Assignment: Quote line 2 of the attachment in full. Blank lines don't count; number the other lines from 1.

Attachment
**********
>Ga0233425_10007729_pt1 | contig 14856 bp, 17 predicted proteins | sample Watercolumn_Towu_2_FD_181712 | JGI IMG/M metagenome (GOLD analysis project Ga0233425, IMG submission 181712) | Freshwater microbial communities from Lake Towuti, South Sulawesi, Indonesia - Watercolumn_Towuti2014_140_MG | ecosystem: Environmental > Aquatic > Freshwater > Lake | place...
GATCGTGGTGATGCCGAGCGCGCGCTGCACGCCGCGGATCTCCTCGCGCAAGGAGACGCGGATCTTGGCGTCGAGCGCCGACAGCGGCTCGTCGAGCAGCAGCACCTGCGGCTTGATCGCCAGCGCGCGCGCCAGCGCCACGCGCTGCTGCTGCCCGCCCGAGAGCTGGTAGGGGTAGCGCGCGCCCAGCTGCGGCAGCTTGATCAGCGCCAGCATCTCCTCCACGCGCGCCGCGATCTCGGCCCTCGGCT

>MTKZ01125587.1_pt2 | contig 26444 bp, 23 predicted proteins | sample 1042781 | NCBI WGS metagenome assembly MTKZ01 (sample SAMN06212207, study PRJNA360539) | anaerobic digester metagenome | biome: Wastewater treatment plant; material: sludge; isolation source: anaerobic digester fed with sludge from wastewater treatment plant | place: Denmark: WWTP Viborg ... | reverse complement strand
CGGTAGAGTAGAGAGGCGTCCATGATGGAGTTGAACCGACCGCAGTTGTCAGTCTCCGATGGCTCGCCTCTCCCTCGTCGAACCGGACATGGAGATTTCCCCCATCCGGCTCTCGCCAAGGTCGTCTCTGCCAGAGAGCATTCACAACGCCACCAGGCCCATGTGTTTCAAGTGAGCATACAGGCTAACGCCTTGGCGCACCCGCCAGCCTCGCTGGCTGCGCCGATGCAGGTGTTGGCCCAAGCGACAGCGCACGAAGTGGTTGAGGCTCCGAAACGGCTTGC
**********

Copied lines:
GATCGTGGTGATGCCGAGCGCGCGCTGCACGCCGCGGATCTCCTCGCGCAAGGAGACGCGGATCTTGGCGTCGAGCGCCGACAGCGGCTCGTCGAGCAGCAGCACCTGCGGCTTGATCGCCAGCGCGCGCGCCAGCGCCACGCGCTGCTGCTGCCCGCCCGAGAGCTGGTAGGGGTAGCGCGCGCCCAGCTGCGGCAGCTTGATCAGCGCCAGCATCTCCTCCACGCGCGCCGCGATCTCGGCCCTCGGCT